"It feels good to know I played a good game," Peal said. "But I definitely don't like how it ended. Not a good feeling."
The exact end featured a pair of ticky-tack fouls that left players, coaches and spectators, no matter their ties, scratching their heads.
EY's, the offensive variety, came first with 13.7 seconds remaining (drawn by Yosef Yacob) and Carroll's star guard, Juan'ya Green, followed by hitting the back end of a double-bonus at 8.8, tying the score, 55-55. Yacob then returned the phantom favor at 3.7, and Austin Tillotson rattled home the front end of his double-bonus.
Peal snagged the rebound of the missed second shot and Alec Stavetski wound up with the ball at midcourt. No last shot was launched.
Following the handshake ritual, the Patriots made a beeline for their locker room. When the players began to emerge, heads were mostly up.
The season produced lots of joy. Carroll not only advanced to the Catholic League final, but also caused Ss. Neumann-Goretti major consternation before succumbing, 59-55.
Peal experienced mixed emotions throughout the campaign. Malvern Prep, from which he transferred after the 2009-10 school year, stormed to its first outright Inter-Ac League championship since 1981. And the Friars did so even though Peal was joined on the transfer trail by two other bigwigs, DeQuann "Bootsie" Walker and Lamon Church (both now at Chester).
"I was happy for Malvern," Peal said. "It was great to see what they did. I still have lots of love for those guys."
At Malvern, with the emergence of 6-9 center Kevin Rafferty, Peal might have been able to fill more of a power-forward role. At Carroll, he found himself mostly stationed on the blocks, and, in this one, he showed how effective a combination of girth and savvy can be.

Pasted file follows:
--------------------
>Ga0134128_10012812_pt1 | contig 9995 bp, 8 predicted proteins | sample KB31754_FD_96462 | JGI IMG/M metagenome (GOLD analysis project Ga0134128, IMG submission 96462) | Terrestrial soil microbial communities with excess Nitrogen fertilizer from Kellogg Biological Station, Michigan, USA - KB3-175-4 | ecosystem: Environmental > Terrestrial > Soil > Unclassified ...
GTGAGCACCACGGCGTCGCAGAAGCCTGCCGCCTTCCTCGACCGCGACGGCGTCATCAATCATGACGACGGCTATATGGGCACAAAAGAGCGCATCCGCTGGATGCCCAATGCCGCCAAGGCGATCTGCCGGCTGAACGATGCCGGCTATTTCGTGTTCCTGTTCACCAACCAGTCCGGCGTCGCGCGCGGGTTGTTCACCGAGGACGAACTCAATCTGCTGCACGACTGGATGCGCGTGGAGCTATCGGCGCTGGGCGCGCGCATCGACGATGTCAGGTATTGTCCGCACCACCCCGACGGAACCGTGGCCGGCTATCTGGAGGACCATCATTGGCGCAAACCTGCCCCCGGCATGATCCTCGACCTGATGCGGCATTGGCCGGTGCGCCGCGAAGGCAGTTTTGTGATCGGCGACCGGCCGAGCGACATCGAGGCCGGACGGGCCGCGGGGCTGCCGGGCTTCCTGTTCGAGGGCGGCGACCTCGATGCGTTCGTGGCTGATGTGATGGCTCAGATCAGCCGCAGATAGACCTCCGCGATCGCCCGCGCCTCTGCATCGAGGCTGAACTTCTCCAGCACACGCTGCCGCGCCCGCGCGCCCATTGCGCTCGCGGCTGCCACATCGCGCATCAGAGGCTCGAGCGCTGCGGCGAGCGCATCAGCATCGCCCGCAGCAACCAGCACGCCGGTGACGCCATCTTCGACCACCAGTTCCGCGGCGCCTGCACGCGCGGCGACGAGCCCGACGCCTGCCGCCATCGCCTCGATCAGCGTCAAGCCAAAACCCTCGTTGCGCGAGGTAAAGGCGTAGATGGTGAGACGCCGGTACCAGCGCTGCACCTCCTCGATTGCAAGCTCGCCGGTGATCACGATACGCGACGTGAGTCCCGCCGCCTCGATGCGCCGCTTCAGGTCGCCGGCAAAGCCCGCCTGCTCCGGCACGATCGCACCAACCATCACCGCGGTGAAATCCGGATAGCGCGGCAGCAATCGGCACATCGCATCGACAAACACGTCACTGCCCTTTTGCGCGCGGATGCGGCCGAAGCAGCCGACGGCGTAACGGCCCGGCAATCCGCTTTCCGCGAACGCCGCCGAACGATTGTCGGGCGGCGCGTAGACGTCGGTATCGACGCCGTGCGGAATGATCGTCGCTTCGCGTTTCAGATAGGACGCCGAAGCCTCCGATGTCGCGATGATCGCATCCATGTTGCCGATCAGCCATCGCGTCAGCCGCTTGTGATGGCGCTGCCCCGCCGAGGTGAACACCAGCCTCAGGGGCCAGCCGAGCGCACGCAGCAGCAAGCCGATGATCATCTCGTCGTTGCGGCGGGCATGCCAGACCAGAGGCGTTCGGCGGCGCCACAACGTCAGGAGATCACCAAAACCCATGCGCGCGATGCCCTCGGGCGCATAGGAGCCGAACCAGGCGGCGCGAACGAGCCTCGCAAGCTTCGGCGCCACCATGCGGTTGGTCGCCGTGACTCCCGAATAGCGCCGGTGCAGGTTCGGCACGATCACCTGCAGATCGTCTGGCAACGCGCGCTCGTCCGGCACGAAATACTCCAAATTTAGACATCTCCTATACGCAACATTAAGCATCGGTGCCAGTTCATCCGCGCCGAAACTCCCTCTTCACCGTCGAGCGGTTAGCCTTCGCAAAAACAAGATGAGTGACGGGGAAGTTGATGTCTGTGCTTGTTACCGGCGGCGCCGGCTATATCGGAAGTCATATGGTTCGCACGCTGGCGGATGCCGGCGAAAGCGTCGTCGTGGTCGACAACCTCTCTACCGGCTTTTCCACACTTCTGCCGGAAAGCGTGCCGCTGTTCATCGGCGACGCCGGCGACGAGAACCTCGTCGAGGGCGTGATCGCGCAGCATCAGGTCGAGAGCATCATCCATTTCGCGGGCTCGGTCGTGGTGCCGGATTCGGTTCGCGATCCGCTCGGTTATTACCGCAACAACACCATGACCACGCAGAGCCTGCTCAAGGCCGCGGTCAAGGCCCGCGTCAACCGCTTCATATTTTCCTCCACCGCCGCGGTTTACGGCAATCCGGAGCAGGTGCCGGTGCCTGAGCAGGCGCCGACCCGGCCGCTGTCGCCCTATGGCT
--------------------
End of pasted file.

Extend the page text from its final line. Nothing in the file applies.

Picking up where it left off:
Peal shot 9-for-14 from the floor, and two of his misses came in the same sequence, one he eventually finished with a lefthanded flip for a bucket.
Alas, he finished only 3-for-7 at the line, and all four misses came in the fourth quarter. Two followed an intentional-foul call.
Peal said he used to think of himself as a respectable free throw shooter.
"But, this year, I really struggled," he noted. "The coaches did their job. They always had me shooting extra free throws in practice. I'm not sure what it was."
Peal received so many fourth-quarter opportunities because EY's only player with size, Andrew Nicholas, battled foul trouble (as did Peal). He bulled for three field goals.
"It was nice to be depended on like that," Peal said. "My team needed me to produce down the stretch, and I tried to do that."
Carroll did rally from an 11-point deficit and used a 15-4 run to create a 43-43 tie with 6:39 remaining (on Peal's assist to Green off a steal). The game's last deadlock came at 1:04, as Stavetski hit two free throws after a steal/feed combo by Green (13 points to finish with 1,493 in his career). Nicholas - like Tillotson, he's headed to Monmouth - put the Knights ahead for good at 0:58 with a right-side 15-footer.
Carroll had bested EY in a much-earlier showcase event.
"They definitely had revenge on their minds," Peal said. "They played hard from the start. Came out with a bang."
Next up for Peal is finalizing his college plans. Chestnut Hill and Cheyney, very much among others, are among his pursuers.
"I want to thank everyone at Carroll," he said. "I'm having a great experience."
And it'll take a while for the basketball's-over reality to sink in. *